Archive Of Standardized Exam Questions: Esophageal Perforation


This page is dedicated to organizing various examples of standardized exam questions whose answer is esophageal perforation. While this may seem a odd practice, it is useful to see multiple examples of how esophageal perforation will be characterized on standardized exams (namely the boards and the shelf exams). This page is not meant to be used as a traditional question bank (as all of the answers will be the same), however seeing the classic “test” characterization for a disease is quite valuable.


Question # 1

The 45-year-old man is being evaluated for a four month history of burning chest pain after every meal. He explains that he’s tried several over-the-counter antacids only with minimal relief. He undergoes an upper G.I. endoscopy which shows mucosal irregularity and ulceration at the squamocolumnar junction above the lower esophageal sphincter. A few hours after the procedure the patient develops worsening substernal and left sided chest pain that radiates to the back and also complaints of shortness of breath. His temperature is 98.6°F, blood pressure is 110/70 mmHg, pulse is one 15 beats for minutes, his restorations are 34/min. A chest x-ray demonstrates the presence of a small left-sided pleural effusion that was absent on chest radiographs that were ordered two weeks ago. And EKG shows sinus tachycardia but is otherwise noncontributory. What is the likely diagnosis in this patient?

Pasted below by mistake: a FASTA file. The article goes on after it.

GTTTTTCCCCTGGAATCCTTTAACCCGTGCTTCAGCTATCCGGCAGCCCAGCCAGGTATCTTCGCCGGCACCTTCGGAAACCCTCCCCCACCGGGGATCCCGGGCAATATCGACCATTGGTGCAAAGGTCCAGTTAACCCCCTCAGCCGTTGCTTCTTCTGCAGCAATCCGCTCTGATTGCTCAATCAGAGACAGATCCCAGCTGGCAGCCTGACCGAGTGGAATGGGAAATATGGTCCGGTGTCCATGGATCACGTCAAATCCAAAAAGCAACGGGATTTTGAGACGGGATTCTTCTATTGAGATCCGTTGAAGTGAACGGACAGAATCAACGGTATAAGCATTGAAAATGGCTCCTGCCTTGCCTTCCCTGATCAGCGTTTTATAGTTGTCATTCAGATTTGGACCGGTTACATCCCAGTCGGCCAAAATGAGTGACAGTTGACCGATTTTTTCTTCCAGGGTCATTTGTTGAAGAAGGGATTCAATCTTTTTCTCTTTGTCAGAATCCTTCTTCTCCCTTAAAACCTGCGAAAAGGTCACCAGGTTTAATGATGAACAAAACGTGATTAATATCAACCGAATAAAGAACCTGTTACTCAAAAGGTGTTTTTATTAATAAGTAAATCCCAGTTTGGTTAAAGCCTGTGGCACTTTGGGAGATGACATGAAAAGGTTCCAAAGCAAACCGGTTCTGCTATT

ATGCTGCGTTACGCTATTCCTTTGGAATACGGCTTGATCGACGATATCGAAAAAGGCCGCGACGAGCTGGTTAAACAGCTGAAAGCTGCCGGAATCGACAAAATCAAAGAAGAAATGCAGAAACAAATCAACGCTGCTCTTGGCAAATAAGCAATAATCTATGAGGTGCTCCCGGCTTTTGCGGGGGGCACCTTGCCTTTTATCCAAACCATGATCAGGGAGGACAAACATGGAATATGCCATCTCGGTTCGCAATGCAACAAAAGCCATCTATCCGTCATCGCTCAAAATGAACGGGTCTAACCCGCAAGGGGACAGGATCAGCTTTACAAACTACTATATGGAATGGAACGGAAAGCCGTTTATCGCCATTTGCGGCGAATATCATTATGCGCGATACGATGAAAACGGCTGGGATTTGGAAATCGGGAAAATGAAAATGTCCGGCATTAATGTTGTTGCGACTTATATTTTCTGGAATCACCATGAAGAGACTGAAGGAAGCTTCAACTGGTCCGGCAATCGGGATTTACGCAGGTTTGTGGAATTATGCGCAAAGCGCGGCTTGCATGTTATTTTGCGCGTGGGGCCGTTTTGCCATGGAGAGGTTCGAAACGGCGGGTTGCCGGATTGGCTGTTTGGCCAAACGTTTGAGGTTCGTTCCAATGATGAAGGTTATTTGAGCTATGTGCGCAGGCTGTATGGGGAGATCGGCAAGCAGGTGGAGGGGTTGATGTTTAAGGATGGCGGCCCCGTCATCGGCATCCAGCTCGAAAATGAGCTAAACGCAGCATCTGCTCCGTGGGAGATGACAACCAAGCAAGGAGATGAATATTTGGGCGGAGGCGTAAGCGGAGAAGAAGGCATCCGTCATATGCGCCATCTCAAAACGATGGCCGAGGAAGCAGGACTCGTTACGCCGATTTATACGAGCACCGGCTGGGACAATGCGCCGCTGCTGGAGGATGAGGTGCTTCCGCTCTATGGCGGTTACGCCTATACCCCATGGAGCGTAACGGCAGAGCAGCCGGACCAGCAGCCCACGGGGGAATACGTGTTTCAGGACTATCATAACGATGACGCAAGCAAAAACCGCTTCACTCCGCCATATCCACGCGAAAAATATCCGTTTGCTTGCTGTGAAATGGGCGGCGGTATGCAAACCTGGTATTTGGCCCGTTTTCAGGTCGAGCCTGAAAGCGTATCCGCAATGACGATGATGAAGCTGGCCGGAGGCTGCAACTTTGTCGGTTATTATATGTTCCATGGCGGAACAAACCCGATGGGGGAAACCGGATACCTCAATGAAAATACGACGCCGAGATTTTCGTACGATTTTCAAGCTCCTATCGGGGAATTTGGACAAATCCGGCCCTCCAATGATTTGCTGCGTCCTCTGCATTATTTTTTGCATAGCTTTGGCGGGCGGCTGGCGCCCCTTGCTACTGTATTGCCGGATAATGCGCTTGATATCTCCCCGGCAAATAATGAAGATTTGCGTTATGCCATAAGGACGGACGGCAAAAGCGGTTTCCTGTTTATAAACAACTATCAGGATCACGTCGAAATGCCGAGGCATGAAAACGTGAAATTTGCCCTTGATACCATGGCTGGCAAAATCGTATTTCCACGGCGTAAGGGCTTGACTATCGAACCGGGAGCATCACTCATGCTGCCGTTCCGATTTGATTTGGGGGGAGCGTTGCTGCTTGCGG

Explanation: recent upper GI instrumentation + substernal chest pain radiating to back + new pleural effusion = esophageal perforation

Question # 2

A 25 year old man spends the night drinking heavily as he usually does. Early in  the morning he is quite intoxicated and starts vomiting repeatedly. Eventually he has a particularly violent episode of emesis and he feels a very severe, wrenching epigastric and low sternal pain that begins suddenly. When he arrives to the hospital one hour later he still has the pain, he is diaphoretic, has fever and leukocytosis and looks quite ill.

Explanation: violent episode of vomiting + sudden onset of epigastric/low sternal pain = esophageal perforation (Boerhave’s syndrome)

Question # 3

A 60 year old man has an upper G.I. endoscopy done to evaluate the progression of a gastric ulcer. five hours after the procedure, he returns complaining of severe and constant retrosternal chest pain that began shortly after he went home. He looks very ill, and is diaphoretic.  He has a temperature of 103°F and respiratory rate of 29/min

Explanation: upper endoscopy + sudden onset of retrosternal chest pain = esophageal perforation (due to instrumentation)

Question # 4

A 24 year old male is seen in the emergency room. He spent the last night heavily drinking and returned to his room where he began vomiting forcefully. He felt a sudden onset of epigastric pain that persisted during his most severe retching episode. His temperature is 102.5°F, heart rate is 105 bpm, blood pressure is 95/55 mm Hg, and respirations are 24/min. A cardiac examination reveals the presence of a crunching sound that can be heard with each heartbeat Labs reveal an elevated white count. What is the likely diagnosis this patient? 

Explanation: violent episode of vomiting + sudden onset of epigastric/low sternal pain = esophageal perforation (Boerhave’s syndrome)


Page Updated:02.22.2017